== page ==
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  • Writer's pictureJoshua C. Black

Halloween Dos and Don’ts at the Office

By Joshua C. Black, Esq.

Celebrating holidays isn’t out of the norm for many workplaces. As Halloween approaches, employees and employers may be contemplating how to commemorate the festive occasion without making co-workers uncomfortable – or violating any human resources rules or company guidelines.

When it comes to dressing up, employees should use common sense when selecting Halloween costumes to be worn in the workplace. If you are unsure if your costume is “work appropriate,” reach out to your manager or human resources specialist beforehand to get their opinion on your costume.

When planning your get-up, avoid anything overtly sexual or scary, and in today’s climate, it’s also best to steer away from any politically-inspired costumes or controversial outfits.

As you determine your Halloween costume, it is also a good idea to consider the type of business you are in and who you will encounter while in costume. Do you have meetings with clients or stakeholders that day? Will you be attending activities outside the office? Can you do your job safely in the attire you are wearing? Is your costume appropriate for your position at the organization? Costumes should be family friendly, not interfere with your ability to perform your job and not be disruptive to co-workers or customers.

In general, even on Halloween, most employers require employees to adhere to certain minimum professionalism and dress code standards while at work. These specifications are usually laid out in the employee handbook, but when in doubt, it is better to be safe than sorry and err on the side of subtle.

If you wear a uniform at work, get specific permission from your supervisor before making any alterations. You may think it’s fun to add devil horns or a witch hat to your uniform, but you don’t want to go against company policies.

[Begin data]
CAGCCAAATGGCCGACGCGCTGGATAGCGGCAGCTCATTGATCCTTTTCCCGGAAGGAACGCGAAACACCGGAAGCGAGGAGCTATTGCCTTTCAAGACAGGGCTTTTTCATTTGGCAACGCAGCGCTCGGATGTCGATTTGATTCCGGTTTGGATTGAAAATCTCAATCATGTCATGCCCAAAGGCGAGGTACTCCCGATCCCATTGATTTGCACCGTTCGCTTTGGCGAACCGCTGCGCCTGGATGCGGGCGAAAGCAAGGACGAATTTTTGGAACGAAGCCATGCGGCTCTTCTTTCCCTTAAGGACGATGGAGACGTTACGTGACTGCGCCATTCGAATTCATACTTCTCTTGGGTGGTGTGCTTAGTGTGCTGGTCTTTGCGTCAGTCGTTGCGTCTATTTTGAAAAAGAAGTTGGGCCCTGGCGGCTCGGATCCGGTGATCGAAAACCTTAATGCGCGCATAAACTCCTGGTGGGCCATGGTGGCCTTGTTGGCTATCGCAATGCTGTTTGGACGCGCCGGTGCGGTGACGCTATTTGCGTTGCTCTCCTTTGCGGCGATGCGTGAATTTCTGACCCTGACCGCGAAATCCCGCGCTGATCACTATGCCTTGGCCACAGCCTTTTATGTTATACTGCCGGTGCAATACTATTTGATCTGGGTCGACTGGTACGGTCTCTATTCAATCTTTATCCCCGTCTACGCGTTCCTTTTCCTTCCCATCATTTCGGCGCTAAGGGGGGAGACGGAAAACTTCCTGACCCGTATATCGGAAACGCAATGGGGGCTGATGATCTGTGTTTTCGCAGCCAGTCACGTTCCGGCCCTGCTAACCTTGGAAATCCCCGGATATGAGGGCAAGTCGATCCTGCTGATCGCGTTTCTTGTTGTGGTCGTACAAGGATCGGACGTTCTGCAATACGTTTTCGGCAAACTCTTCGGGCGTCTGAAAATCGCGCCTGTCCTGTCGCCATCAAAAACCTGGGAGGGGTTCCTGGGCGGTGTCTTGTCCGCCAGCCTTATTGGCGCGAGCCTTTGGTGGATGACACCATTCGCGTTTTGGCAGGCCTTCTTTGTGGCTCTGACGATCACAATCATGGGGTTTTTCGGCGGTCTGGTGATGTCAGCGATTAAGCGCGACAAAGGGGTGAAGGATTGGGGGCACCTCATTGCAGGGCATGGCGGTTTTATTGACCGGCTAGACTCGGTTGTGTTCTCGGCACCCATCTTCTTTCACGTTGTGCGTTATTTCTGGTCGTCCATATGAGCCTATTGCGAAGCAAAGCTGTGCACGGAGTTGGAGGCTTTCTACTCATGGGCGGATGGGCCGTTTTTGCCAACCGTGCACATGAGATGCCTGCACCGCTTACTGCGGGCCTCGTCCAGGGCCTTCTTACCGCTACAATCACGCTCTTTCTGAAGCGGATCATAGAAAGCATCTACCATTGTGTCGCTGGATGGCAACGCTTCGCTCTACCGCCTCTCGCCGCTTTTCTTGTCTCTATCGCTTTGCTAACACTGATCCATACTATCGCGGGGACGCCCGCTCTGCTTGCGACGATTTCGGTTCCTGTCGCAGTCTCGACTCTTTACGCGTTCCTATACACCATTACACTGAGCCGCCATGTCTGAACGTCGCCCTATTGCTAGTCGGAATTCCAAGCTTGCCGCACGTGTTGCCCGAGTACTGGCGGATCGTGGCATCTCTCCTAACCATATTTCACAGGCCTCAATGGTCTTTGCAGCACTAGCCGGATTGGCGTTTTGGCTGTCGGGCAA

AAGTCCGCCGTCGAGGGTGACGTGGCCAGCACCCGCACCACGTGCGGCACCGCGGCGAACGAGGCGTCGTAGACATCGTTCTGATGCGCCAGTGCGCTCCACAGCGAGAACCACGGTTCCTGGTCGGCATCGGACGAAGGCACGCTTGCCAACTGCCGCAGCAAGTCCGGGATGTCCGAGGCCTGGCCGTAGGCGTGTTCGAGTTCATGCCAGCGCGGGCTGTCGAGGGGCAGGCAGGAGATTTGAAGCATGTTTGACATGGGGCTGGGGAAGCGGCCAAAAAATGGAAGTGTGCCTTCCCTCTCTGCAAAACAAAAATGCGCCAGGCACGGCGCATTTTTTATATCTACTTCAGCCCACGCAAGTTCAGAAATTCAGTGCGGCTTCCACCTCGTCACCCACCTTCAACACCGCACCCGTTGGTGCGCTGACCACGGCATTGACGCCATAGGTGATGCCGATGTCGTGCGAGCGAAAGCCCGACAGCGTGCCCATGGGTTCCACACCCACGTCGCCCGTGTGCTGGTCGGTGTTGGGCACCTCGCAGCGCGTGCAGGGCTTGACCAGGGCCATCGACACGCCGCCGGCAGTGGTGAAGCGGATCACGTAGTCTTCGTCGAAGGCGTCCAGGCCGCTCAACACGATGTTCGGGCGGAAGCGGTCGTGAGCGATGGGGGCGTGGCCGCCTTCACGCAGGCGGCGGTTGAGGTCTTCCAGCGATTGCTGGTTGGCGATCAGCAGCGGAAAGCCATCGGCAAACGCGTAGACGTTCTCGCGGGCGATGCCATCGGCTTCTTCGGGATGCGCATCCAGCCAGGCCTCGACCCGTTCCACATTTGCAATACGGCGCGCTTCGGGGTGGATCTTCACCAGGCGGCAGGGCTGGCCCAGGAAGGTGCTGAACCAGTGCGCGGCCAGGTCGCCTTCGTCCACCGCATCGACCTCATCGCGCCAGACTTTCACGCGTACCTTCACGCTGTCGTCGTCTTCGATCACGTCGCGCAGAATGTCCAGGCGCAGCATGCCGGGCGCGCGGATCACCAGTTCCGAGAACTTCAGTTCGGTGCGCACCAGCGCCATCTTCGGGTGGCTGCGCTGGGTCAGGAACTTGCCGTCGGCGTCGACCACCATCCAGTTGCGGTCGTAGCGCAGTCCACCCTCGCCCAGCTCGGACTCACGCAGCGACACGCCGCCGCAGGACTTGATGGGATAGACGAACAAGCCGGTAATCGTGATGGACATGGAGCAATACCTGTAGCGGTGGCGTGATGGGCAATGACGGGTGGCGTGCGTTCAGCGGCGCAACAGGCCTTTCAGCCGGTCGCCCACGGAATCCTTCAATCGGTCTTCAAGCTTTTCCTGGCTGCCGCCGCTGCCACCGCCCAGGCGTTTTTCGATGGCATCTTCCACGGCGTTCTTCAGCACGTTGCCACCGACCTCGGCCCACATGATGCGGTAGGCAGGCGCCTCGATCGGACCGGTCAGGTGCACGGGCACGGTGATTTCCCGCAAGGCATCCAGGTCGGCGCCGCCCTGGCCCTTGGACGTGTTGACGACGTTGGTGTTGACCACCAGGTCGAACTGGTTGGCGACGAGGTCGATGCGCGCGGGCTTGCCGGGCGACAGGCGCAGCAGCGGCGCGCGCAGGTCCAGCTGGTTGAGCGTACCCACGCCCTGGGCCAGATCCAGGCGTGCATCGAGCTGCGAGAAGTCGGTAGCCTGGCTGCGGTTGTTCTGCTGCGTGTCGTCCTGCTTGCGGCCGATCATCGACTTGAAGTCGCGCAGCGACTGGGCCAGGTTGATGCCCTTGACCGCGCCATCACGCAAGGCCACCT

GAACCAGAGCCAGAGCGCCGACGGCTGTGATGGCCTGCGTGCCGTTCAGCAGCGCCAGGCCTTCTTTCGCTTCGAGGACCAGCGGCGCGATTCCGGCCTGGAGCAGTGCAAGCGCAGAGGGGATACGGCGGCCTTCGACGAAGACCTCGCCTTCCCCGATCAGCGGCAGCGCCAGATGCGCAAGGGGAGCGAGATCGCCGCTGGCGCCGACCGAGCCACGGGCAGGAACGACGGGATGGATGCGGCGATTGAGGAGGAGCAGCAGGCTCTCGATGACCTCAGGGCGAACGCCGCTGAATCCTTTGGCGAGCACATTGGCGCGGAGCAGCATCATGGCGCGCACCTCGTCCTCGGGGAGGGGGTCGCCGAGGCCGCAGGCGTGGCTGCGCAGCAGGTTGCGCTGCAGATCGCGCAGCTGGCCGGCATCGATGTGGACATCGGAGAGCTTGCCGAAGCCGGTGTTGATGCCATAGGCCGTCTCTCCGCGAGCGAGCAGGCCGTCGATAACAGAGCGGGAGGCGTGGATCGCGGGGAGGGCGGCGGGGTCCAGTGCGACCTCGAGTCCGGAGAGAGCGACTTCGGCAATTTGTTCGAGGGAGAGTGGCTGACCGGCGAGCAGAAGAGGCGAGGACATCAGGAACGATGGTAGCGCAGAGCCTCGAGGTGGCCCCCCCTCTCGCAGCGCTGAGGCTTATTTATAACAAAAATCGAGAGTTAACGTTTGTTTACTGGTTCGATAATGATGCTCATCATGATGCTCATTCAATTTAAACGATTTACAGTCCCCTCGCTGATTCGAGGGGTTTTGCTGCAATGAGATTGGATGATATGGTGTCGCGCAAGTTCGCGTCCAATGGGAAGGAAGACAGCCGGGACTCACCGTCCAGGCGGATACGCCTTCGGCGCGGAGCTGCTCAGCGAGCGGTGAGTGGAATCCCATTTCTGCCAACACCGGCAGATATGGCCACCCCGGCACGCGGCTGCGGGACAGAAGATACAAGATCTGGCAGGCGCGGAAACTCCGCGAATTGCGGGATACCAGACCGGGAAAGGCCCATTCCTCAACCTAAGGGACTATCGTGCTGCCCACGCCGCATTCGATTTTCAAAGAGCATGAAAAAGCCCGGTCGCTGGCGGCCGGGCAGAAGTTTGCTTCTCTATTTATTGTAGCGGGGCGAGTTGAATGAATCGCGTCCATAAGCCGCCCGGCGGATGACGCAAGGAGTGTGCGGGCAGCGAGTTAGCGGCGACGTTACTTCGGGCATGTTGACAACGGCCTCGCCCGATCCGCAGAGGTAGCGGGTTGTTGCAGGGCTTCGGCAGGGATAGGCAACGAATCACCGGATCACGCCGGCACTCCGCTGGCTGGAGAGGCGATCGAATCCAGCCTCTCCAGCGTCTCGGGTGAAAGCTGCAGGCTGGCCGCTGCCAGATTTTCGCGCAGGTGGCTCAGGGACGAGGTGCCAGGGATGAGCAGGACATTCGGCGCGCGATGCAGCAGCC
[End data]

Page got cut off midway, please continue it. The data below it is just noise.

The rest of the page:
If an employee is wearing inappropriate attire in the workplace - on Halloween or any other day - an employer may take action they deem necessary to address the situation. This could range from sending the employee home to change to a verbal or written reprimand or potential termination, if the offense is a severe or pervasive enough problem.

While most Americans find Halloween a fun-filled day of treats and dress up, it is important to remember and respect that not all co-workers feel this way. If an employee would rather not participate in Halloween festivities, an employer should not force partaking or require dressing up in costume.

Employers should never make holiday-centered celebrations mandatory at work - no matter the holiday. Instead, business owners should respect each team member's personal preferences and religious beliefs and focus on making the workplace an inclusive environment.

It is uncommon for an employer to force a staff member to participate in a work event that requires dressing up. However, if an employer asks employees to wear costumes to work in celebration of Halloween and an employee has a personal or religious objection to doing so, they should have a private conversation with the employer. Business owners asking employees to participate in Halloween events should be willing to make reasonable accommodations to ensure workers’ rights or beliefs aren’t violated.

Before October 31, business owners or managers should clearly communicate expectations and guidelines about Halloween costumes and activities in writing - whether it’s in an official employee handbook, a company email or a flier - to ensure no issues arise. Providing employees with a roadmap to a safe and kind Halloween celebration will make sure everyone is on the same page for a day of tricks and treats.

If you feel you have been unfairly discriminated against at your place of employment, or would like to speak with an Arizona employment attorney regarding your experiences, contact the Law Office of Joshua Black PLC, at (623) 738-2225.

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